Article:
To evaluate the voices of irradiated patients with early glottic carcinoma and to compare these with the voices of healthy volunteers.
University Department of Otorhinolaryngology and Cervicofacial Surgery, University of Ljubljana, Ljubljana, Slovenia.
Subjects and Methods
The voice samples (sustained vowel) of 50 patients (44 men and 6 women) who had been irradiated for T1 (43 subjects) or T2 (7 subjects) glottic squamous carcinoma at least 1 year prior to the study were analyzed with the Multi-Dimensional Voice Program (Kay Elemetrics Corp, Lincoln Park, NJ) and compared with those of a normal group of 50 age- and sex-matched volunteers. Average fundamental frequency, jitter, shimmer, noise-to-harmonic ratio, and degree of voiceless elements were determined. In the irradiated group, videostroboscopy was performed. The patients assessed their voice fatigue.
The irradiated subjects demonstrated significantly higher values for jitter, shimmer, and degree of voiceless elements than did the healthy volunteers. The values for noise-to-harmonic ratio were higher in the irradiated group, but the difference was not significant (P =.08). The values for fundamental frequency were almost equal in both groups. In most of the irradiated subjects, some irregularities of the vocal fold vibration were noticed. Many of these patients also reported voice fatigue.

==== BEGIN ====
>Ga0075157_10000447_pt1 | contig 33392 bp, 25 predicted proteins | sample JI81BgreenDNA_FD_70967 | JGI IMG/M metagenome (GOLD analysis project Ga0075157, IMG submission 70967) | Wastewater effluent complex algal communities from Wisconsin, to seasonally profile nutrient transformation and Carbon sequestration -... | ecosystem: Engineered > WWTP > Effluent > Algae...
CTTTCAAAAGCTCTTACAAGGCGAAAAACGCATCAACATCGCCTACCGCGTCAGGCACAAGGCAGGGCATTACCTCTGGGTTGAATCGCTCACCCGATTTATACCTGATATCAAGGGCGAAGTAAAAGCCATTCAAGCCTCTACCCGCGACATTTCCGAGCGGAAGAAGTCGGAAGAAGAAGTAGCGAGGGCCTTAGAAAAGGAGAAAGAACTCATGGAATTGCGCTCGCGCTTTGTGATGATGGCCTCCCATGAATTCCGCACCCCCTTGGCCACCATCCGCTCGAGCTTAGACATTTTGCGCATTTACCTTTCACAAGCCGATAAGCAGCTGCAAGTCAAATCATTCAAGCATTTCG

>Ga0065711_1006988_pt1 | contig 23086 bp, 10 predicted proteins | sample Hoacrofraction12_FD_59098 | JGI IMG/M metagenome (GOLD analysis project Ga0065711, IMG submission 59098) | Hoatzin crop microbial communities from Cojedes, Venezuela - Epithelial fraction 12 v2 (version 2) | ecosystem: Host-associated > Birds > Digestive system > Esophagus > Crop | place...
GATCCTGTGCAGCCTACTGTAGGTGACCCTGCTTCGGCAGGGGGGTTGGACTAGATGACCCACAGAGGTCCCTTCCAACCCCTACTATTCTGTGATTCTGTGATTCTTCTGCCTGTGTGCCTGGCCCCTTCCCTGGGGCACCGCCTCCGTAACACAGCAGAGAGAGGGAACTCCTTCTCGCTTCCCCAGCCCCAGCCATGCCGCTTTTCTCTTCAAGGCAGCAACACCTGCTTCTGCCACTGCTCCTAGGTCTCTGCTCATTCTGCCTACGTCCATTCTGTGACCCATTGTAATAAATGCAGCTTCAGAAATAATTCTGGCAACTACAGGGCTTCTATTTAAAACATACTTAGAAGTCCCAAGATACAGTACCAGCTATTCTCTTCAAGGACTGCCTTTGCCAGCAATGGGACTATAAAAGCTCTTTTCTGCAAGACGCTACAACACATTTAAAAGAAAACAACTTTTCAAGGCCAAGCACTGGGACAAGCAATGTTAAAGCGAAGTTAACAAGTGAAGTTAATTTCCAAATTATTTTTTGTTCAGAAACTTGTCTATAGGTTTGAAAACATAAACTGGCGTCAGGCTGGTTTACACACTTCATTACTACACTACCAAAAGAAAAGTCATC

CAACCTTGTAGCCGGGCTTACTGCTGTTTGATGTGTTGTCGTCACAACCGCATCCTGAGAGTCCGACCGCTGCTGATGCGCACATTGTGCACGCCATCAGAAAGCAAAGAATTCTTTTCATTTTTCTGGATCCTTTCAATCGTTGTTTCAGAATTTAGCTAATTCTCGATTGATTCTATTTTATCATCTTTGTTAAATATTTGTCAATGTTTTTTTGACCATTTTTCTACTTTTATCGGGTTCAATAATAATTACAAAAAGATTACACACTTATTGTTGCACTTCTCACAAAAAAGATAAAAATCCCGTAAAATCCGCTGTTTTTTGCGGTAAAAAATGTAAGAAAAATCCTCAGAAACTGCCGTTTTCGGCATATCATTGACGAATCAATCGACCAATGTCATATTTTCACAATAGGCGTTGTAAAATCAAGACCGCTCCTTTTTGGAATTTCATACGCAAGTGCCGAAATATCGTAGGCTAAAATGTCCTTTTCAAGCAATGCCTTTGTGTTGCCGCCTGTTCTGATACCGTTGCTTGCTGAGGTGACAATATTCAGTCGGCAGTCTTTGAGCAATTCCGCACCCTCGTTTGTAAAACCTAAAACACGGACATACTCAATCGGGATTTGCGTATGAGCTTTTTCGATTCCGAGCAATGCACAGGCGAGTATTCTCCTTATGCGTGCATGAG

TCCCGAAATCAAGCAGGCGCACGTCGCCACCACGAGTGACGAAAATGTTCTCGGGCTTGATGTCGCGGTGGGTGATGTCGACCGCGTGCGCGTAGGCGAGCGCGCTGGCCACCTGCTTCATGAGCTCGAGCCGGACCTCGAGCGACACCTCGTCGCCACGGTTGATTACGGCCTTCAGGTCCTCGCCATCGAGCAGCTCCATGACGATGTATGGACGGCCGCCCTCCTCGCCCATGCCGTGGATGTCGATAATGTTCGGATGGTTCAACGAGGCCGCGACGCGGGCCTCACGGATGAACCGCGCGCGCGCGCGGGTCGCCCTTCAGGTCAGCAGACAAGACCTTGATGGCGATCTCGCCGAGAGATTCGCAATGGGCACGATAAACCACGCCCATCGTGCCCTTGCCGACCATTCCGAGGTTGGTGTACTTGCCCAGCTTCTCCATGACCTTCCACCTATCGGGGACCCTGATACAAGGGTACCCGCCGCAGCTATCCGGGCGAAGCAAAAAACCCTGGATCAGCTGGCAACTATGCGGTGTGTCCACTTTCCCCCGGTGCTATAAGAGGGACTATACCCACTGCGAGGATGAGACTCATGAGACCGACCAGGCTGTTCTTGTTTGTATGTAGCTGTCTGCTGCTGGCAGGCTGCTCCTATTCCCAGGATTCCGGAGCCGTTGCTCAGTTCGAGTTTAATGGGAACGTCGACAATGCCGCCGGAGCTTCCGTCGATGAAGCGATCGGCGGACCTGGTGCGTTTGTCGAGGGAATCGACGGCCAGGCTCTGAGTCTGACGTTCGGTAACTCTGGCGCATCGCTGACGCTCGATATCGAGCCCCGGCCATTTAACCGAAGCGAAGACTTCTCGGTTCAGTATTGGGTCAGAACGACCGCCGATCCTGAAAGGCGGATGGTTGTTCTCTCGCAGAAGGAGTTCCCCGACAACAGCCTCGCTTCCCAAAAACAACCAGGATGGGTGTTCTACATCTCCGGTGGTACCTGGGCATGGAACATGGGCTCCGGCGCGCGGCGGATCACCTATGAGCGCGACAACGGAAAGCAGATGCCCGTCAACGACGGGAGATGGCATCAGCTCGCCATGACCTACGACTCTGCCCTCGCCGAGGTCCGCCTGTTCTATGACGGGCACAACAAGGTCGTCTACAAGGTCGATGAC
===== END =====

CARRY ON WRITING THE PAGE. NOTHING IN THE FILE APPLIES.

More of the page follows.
Radiation therapy for early glottic cancer results in poorer voice quality compared with normal age- and sex-matched speakers. In most of the irradiated patients, greater than normal effort in voice production was found based on patient assessment. This may result from stiffness of the vibratory source and inadequate compensatory maneuvers in phonation. We suggest that voice therapy during and after radiation therapy may result in better voice quality.